Paediatric reference values for total homocysteine, tryptophan, tyrosine and phenylalanine in blood spots

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Paediatric reference values for total homocysteine, tryptophan, tyrosine and phenylalanine in blood spots

Type: Article / Letter to editor
Title: Paediatric reference values for total homocysteine, tryptophan, tyrosine and phenylalanine in blood spots
Author: Bergwerff, C.E.Luman, M.Blom, H.J.Oosterlaan, J.
Journal Title: Scandinavian journal of clinical and laboratory investigation
Issue: 6
Volume: 77
Start Page: 410
End Page: 414
Pages: 5
Issue Date: 2017
Keywords: Amino acids
clinical practice
school-age children
screening
Abstract: Determining blood concentrations of the amino acids homocysteine, tryptophan, tyrosine and phenylalanine in children is of value in the clinical practice. Over the past decades, the use of blood spot samples to examine amino acid concentrations is increasing rapidly. In children, the use of blood spot samples is especially of relevance, as this method is much less invasive than venous blood sampling. Currently, no paediatric reference values for amino acids in blood spots are available. The aim of the current study was to establish reference values for blood spot concentrations of total homocysteine, tryptophan, tyrosine and phenylalanine in school-age children. Dried blood spots were obtained in a community sample of 104 healthy children, aged 6–12 years old (52% males). Blood spot concentrations of total homocysteine, tryptophan, tyrosine and phenylalanine were determined by positive electrospray liquid chromatography-tandem mass spectrometry. Parents of participants completed questions regarding demographic characteristics. Our sample consisted of healthy children from various ethnic backgrounds, with varying levels of socioeconomic status, in line with the composition of the Dutch society. Blood spot concentrations of total homocysteine, tryptophan, tyrosine and phenylalanine were similar in males and females, and independent of age. In conclusion, paediatric reference values for blood spot concentrations of total homocysteine, tryptophan, tyrosine and phenylalanine were established, which could be of use in the clinical practice.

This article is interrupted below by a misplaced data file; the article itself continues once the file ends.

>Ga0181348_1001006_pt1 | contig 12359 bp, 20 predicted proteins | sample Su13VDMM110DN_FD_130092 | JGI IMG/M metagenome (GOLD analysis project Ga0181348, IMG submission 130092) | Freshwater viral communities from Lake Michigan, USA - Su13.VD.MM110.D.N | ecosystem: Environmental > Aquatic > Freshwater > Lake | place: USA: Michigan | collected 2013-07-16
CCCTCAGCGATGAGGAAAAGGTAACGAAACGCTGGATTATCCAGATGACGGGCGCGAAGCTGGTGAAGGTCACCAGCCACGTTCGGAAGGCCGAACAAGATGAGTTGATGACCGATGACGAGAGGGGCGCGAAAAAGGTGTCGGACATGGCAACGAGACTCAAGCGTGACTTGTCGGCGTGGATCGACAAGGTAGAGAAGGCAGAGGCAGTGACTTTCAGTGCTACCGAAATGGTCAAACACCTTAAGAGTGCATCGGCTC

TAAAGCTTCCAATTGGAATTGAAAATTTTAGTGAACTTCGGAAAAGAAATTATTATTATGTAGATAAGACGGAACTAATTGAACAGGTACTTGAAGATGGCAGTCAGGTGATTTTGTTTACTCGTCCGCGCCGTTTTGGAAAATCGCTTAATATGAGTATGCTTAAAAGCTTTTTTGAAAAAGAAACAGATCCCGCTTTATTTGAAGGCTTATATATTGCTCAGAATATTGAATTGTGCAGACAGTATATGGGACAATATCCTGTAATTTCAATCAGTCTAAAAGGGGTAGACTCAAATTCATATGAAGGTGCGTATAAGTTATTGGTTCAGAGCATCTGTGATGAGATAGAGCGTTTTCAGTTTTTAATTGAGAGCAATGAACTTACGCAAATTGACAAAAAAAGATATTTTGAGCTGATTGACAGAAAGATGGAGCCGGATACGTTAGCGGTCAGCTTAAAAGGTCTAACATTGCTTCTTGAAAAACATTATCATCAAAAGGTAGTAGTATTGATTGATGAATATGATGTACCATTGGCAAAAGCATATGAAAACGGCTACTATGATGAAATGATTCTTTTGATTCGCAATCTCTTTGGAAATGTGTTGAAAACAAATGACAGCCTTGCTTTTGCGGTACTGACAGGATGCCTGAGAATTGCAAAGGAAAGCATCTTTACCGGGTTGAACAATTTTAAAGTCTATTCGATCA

Uri: http://www.tandfonline.com/doi/full/10.1080/00365513.2017.1334167
Handle: http://hdl.handle.net/1887/70233
 

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